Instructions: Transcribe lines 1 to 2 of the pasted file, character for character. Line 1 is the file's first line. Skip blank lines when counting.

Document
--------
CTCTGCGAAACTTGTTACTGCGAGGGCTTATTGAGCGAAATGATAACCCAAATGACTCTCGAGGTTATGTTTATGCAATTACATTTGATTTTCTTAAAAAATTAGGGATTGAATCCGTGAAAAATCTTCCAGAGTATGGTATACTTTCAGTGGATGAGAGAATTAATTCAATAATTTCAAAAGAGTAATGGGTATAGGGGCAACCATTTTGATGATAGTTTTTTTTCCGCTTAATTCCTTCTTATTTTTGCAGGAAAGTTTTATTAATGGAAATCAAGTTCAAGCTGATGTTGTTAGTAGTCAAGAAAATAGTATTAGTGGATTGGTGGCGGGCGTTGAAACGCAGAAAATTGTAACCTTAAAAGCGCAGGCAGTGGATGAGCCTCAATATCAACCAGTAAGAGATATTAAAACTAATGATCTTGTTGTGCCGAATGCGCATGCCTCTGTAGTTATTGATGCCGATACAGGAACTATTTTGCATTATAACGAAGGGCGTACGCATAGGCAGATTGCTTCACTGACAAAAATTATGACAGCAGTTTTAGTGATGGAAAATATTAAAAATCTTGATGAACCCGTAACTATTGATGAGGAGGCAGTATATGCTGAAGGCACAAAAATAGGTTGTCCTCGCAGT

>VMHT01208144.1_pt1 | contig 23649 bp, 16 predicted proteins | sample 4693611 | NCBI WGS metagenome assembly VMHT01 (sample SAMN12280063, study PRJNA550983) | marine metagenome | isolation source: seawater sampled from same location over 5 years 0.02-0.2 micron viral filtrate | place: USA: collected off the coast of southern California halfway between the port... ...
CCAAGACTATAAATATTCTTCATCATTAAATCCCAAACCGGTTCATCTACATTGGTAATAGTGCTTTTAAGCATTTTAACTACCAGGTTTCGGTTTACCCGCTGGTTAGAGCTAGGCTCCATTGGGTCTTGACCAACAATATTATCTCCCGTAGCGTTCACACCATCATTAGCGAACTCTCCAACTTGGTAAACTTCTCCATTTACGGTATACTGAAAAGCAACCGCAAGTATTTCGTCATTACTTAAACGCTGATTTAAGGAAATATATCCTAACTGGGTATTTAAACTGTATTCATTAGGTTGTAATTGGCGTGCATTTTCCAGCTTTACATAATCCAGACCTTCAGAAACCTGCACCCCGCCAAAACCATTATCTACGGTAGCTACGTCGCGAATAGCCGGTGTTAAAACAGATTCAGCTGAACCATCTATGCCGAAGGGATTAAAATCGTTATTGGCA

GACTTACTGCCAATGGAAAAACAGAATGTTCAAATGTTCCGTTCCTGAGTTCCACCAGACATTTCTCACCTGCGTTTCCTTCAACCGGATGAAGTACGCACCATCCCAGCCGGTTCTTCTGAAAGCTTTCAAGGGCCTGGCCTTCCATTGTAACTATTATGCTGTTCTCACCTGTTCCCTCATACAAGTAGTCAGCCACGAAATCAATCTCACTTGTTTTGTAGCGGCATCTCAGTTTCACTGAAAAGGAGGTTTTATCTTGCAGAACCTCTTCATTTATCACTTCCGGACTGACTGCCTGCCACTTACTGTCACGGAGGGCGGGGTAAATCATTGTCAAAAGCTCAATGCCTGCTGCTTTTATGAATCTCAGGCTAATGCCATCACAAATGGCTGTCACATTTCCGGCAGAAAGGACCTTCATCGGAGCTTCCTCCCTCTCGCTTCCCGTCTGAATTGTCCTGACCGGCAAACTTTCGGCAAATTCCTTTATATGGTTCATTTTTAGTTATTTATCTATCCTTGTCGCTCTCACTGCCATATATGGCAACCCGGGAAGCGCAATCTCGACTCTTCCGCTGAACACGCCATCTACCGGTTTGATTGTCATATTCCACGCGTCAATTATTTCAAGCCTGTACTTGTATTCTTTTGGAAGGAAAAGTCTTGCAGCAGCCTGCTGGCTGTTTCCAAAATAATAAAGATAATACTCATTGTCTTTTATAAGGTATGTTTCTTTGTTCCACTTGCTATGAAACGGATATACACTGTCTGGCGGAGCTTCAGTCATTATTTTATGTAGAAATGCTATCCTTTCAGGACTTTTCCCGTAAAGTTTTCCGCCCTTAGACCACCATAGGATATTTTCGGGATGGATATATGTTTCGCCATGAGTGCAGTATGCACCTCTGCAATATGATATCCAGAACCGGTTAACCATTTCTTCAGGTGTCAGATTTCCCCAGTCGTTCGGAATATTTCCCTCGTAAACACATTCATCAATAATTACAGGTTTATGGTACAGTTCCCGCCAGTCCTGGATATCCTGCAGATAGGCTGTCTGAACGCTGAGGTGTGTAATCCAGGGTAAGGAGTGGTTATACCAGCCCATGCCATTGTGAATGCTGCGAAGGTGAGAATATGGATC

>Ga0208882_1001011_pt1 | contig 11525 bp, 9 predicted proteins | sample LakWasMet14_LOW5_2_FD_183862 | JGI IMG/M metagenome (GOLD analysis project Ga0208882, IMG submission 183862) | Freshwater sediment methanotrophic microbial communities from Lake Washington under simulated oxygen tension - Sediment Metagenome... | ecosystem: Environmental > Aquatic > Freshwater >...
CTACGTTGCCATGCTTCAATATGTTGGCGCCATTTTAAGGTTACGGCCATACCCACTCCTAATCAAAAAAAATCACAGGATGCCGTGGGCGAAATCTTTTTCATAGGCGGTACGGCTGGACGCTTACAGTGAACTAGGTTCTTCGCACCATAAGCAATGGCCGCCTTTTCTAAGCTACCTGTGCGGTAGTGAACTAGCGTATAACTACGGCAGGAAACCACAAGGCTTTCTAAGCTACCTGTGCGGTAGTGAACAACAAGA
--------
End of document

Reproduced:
CTCTGCGAAACTTGTTACTGCGAGGGCTTATTGAGCGAAATGATAACCCAAATGACTCTCGAGGTTATGTTTATGCAATTACATTTGATTTTCTTAAAAAATTAGGGATTGAATCCGTGAAAAATCTTCCAGAGTATGGTATACTTTCAGTGGATGAGAGAATTAATTCAATAATTTCAAAAGAGTAATGGGTATAGGGGCAACCATTTTGATGATAGTTTTTTTTCCGCTTAATTCCTTCTTATTTTTGCAGGAAAGTTTTATTAATGGAAATCAAGTTCAAGCTGATGTTGTTAGTAGTCAAGAAAATAGTATTAGTGGATTGGTGGCGGGCGTTGAAACGCAGAAAATTGTAACCTTAAAAGCGCAGGCAGTGGATGAGCCTCAATATCAACCAGTAAGAGATATTAAAACTAATGATCTTGTTGTGCCGAATGCGCATGCCTCTGTAGTTATTGATGCCGATACAGGAACTATTTTGCATTATAACGAAGGGCGTACGCATAGGCAGATTGCTTCACTGACAAAAATTATGACAGCAGTTTTAGTGATGGAAAATATTAAAAATCTTGATGAACCCGTAACTATTGATGAGGAGGCAGTATATGCTGAAGGCACAAAAATAGGTTGTCCTCGCAGT

>VMHT01208144.1_pt1 | contig 23649 bp, 16 predicted proteins | sample 4693611 | NCBI WGS metagenome assembly VMHT01 (sample SAMN12280063, study PRJNA550983) | marine metagenome | isolation source: seawater sampled from same location over 5 years 0.02-0.2 micron viral filtrate | place: USA: collected off the coast of southern California halfway between the port... ...